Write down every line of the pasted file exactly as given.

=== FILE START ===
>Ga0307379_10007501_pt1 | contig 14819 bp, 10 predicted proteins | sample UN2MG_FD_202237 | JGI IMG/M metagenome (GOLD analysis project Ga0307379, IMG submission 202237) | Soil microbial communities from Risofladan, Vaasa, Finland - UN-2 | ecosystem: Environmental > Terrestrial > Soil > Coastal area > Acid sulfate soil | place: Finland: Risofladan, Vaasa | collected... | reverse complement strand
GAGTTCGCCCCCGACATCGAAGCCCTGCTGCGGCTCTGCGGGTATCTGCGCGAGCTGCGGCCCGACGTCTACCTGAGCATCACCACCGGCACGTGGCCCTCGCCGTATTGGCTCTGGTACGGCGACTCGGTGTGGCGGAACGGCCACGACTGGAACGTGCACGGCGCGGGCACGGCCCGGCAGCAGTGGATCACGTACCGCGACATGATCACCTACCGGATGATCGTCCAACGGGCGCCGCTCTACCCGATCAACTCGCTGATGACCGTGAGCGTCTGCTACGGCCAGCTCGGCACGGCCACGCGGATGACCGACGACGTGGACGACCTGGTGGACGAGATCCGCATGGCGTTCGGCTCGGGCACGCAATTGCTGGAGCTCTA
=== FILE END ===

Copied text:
>Ga0307379_10007501_pt1 | contig 14819 bp, 10 predicted proteins | sample UN2MG_FD_202237 | JGI IMG/M metagenome (GOLD analysis project Ga0307379, IMG submission 202237) | Soil microbial communities from Risofladan, Vaasa, Finland - UN-2 | ecosystem: Environmental > Terrestrial > Soil > Coastal area > Acid sulfate soil | place: Finland: Risofladan, Vaasa | collected... | reverse complement strand
GAGTTCGCCCCCGACATCGAAGCCCTGCTGCGGCTCTGCGGGTATCTGCGCGAGCTGCGGCCCGACGTCTACCTGAGCATCACCACCGGCACGTGGCCCTCGCCGTATTGGCTCTGGTACGGCGACTCGGTGTGGCGGAACGGCCACGACTGGAACGTGCACGGCGCGGGCACGGCCCGGCAGCAGTGGATCACGTACCGCGACATGATCACCTACCGGATGATCGTCCAACGGGCGCCGCTCTACCCGATCAACTCGCTGATGACCGTGAGCGTCTGCTACGGCCAGCTCGGCACGGCCACGCGGATGACCGACGACGTGGACGACCTGGTGGACGAGATCCGCATGGCGTTCGGCTCGGGCACGCAATTGCTGGAGCTCTA